A letter to Mitt Romney
This is a letter to all the readers about Mitt Romney.
Usually I use this space in the paper for a column about whatever’s been in the news recently, something that’s annoying, inspiring or otherwise interesting information. But over the past couple weeks, having heard a radio host denounce and insult a Georgetown law student, and having had equally ignorant people tell me with a straight face that Rick Santorum wants to personally take away their condoms, I’m going to use this platform for something else: Advice for Mitt Romney. People aren’t scared of him, he doesn’t offend a large swath of people, and he needs to win this nomination already, damnit. Also, he won’t return my calls or texts, so I’m trying an open letter to our former governor instead. Here it goes.
I’m not your number one fan. I didn’t vote for you last week and I’m not sure I will in the fall. But you seem like a good guy, and if you’re going to be going around the country telling people you’re the former Gov. of Massachusetts, my home, then we’ve got to get a few things straight.
I really do think you’re a decent guy deep down. You’re rich and stuff, but I don’t think that’s the problem. The press says you’re a little out of touch; maybe, but they say that about everyone – absolutely everyone. So ignore them. Ignore the press. Stop catering to them and making sure every little thing you do is controlled. It makes you look robotic and people are yearning for someone real. It’s time to reinvent yourself; just a little – no spray-on tans or gold crosses around your neck. But image is key. A suggestion: Accentuate your strengths. Let’s list them.
First, you’re a boss – literally. You started a company with a few business partners and it grew into something huge. You made it on your own and you’re an American success story. Talk about business models more; it’s where you live and it shows. If you can lay out a competent plan for reviving this economy, you’ll be a little more popular. Don’t try to outdo Santorum or Newt Gingrich with language that qualifies you for a serious psych evaluation; people can tell it’s not you, and it just isn’t becoming of a serious presidential character. Don’t outwit them, out-Mitt them. Just be you. Talk about money and business and getting the United States back on track. But keep reading, this is just step one. You need a cohesive plan.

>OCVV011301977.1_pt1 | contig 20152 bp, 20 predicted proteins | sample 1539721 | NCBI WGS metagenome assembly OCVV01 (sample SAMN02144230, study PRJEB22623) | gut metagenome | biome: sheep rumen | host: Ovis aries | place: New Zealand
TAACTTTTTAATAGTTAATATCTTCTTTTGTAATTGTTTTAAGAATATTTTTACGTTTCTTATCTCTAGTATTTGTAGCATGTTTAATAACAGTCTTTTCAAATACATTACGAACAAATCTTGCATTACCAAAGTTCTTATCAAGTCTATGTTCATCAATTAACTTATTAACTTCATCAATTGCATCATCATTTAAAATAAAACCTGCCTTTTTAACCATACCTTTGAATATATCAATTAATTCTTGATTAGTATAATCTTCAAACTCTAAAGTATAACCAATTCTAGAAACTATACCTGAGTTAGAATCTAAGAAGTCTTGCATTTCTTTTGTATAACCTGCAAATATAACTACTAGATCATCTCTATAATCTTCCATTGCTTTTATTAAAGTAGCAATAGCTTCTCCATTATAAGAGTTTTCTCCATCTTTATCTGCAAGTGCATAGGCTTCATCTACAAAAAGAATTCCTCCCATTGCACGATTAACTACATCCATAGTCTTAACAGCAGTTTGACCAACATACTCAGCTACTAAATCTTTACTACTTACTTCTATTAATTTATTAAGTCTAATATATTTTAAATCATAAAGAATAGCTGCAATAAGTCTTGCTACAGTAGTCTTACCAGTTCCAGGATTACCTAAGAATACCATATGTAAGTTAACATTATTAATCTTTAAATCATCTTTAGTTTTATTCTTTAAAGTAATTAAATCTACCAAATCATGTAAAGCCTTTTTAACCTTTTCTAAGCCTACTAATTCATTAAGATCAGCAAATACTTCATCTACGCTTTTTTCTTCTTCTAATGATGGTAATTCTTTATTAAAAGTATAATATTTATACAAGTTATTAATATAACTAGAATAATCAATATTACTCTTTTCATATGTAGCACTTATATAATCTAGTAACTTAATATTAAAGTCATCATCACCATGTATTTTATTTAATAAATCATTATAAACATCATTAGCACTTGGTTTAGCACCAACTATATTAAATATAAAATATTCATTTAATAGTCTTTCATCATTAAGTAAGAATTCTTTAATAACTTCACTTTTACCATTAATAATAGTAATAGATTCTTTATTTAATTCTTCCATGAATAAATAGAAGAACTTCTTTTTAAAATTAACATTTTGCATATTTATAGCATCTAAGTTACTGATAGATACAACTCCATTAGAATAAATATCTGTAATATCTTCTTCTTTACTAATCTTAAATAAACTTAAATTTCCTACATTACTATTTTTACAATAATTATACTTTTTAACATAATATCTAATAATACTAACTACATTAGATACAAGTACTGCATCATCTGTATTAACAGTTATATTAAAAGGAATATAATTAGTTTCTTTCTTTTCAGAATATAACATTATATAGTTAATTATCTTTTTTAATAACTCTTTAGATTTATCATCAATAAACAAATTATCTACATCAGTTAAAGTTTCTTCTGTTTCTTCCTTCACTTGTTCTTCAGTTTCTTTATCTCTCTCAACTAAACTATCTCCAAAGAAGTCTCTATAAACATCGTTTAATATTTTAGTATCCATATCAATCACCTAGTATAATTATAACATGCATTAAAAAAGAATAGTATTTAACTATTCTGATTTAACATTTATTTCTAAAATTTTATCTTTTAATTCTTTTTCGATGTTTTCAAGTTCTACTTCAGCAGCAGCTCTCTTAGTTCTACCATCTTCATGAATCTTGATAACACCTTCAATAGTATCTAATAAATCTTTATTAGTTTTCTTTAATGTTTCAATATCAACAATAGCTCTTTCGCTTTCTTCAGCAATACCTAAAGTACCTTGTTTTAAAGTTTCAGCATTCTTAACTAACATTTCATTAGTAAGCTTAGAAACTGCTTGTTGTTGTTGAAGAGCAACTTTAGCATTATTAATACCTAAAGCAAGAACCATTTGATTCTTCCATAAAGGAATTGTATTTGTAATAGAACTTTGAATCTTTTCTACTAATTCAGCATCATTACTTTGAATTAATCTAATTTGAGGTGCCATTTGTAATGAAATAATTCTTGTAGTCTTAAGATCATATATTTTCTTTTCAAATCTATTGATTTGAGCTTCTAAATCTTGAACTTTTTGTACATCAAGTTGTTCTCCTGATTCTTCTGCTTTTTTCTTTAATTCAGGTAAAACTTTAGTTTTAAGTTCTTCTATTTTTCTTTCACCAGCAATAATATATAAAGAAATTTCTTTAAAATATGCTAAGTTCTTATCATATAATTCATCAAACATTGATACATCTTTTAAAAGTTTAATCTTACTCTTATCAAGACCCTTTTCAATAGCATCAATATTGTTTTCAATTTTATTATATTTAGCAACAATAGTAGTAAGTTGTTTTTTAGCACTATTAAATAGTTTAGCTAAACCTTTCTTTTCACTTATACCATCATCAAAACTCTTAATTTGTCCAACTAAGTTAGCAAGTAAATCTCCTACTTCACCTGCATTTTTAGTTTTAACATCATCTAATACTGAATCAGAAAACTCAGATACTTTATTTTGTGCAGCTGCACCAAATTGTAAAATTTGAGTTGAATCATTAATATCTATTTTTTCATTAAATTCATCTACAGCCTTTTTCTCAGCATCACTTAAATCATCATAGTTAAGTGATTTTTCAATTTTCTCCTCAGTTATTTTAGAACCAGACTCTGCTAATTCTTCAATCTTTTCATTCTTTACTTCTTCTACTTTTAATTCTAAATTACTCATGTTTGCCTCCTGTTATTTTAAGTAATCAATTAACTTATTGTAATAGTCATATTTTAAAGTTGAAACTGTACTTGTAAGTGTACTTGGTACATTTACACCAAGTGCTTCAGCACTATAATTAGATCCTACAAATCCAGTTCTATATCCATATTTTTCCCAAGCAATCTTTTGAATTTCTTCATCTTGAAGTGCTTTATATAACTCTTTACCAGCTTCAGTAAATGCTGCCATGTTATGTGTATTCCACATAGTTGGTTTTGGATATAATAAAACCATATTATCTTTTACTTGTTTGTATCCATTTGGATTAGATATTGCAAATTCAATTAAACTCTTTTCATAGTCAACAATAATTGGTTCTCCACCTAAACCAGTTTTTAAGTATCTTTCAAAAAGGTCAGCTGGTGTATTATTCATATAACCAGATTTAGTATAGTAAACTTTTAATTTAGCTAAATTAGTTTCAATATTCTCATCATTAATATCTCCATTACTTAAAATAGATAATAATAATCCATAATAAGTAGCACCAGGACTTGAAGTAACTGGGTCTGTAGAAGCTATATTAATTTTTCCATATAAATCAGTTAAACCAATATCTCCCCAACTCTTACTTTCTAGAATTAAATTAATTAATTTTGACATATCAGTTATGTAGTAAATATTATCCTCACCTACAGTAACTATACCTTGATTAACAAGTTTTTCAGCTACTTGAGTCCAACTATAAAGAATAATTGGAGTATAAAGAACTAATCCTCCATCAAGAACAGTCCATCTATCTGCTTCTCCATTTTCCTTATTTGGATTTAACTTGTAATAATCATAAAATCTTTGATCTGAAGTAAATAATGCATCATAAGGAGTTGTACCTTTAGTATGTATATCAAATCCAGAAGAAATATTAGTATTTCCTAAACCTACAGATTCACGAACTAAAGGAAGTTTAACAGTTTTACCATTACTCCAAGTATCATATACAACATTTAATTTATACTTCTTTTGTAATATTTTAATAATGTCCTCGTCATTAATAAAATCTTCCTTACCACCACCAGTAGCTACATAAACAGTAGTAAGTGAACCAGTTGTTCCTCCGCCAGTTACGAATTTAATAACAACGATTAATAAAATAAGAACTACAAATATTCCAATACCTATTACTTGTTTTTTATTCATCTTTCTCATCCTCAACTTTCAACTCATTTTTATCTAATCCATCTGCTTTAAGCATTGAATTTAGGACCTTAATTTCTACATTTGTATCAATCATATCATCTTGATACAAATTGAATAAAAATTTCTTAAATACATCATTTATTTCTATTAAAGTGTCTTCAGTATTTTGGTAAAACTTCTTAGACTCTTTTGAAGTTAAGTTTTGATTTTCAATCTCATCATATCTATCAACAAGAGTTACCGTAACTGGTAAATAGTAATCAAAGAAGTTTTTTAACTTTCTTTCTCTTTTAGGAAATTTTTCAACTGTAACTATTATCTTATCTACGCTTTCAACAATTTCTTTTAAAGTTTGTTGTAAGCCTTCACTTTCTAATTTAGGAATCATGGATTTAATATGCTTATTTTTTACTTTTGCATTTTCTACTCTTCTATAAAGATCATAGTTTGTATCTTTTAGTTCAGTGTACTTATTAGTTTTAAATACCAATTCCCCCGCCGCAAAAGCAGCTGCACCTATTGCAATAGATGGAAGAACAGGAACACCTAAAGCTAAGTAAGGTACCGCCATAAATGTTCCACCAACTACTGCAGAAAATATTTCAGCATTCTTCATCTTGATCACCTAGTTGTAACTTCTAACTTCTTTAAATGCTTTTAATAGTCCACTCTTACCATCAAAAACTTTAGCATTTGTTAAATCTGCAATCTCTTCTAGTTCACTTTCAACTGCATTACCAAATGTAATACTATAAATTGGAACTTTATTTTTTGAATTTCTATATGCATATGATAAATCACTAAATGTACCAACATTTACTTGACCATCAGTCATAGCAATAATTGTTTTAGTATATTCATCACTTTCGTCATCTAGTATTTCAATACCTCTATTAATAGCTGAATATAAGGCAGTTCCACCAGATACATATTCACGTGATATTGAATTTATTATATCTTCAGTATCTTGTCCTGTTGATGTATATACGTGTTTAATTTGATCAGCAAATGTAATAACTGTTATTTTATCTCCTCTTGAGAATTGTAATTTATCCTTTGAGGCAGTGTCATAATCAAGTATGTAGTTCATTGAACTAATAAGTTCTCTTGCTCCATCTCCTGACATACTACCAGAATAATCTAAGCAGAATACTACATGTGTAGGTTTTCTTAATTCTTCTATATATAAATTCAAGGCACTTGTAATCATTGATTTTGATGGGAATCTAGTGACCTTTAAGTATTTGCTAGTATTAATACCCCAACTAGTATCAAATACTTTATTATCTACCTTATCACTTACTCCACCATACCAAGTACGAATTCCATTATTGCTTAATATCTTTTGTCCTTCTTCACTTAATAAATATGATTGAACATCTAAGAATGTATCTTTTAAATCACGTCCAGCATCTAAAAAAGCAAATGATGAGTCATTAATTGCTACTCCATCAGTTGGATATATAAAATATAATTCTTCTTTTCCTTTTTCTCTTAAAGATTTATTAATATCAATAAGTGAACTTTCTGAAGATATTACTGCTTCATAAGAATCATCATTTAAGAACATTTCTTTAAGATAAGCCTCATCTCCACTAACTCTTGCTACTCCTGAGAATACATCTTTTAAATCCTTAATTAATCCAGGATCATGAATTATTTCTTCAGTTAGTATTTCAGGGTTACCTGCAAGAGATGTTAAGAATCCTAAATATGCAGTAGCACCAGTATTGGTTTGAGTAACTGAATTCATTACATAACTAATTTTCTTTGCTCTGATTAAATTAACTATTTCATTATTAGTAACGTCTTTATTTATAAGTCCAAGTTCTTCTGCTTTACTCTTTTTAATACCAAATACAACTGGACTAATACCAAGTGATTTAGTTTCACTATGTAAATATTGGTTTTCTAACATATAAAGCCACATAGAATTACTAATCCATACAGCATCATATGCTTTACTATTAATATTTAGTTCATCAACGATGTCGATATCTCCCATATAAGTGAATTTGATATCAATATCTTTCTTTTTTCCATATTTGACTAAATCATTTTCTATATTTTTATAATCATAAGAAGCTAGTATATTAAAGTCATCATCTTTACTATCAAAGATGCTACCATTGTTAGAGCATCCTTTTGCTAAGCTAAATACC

Second, awkwardness is a plus. In front of crowds, you can be sort of, well, indelicate. “My friends own NASCAR”? Come on, Mitt, what was that all about? Remember that other thing you said? You know, when you said, “Corporations are people, too.” We get what you meant, but try to be a little more tactful for crying out loud.
But I said awkwardness can be a plus, and it can, so let’s work with this. People like the self-deprecating stuff, so try to go in that direction. And let’s face it: Most of America wouldn’t be one-tenth as good at public speaking as you are. So try not to say anything too stupid and you’ll be set.
People aren’t trusting of politicians who are too polished, either, and they tend to like leaders who speak genuinely. Remember, George W. Bush was elected president of this land twice, and a silver tongue he had not.
Third, you’re rich. We come from different backgrounds, but that’s never stopped anyone. Just look at “Love Story” and all those other movies about people from different worlds. I know you’re probably reading this over your Ovaltine and thinking, “How is being rich a plus in a presidential election? Everyone perceives me as an evil CEO,” but that’s misguided, Mitt. The fact that you’re rich just proves you’re successful – not a bad thing to have in a president. And you’re what they call “new money.” Your dad didn’t even finish college, he was another self-made man, and while he gave you some help in life he seems to have taught you well. After all, you’ve got a net worth over $200 million, which makes you pretty comfortable. And let’s look at the list of rich presidents: George Washington, Theodore and Franklin Roosevelt, John F. Kennedy – not a bad crowd, really. But it’s rude to talk about money, so let’s move on.
And look, so far, you’re winning. You’ve got double the number of delegates as anyone else in the Republican race. Send the rest of those clowns back home and tell them you’ve got this. Seriously. It’s come time for them to drop out and accept that you’re headed for the nomination. To not do so would just be idiotic, and this is why I have little faith in a couple other Republican candidates that are still standing.
So you need to lay down the law, Mitt, and I know that’s probably not your thing. But let’s make it more your style – give a Power Point presentation on why they should drop out. You’re a shrewd businessman, and I think you could do it.
Lastly, you actually have a shot at beating President Barack Obama. That rules everyone else out. If you need any more advice, start answering my texts, Mitt, before we’ve got Santorum vs. Obama vs. Donald Trump vs. Snooki in a four-way matchup. Before it’s really too late.
Jonathon Carvalho is a Collegian columnist. He can be reached at firstname.lastname@example.org.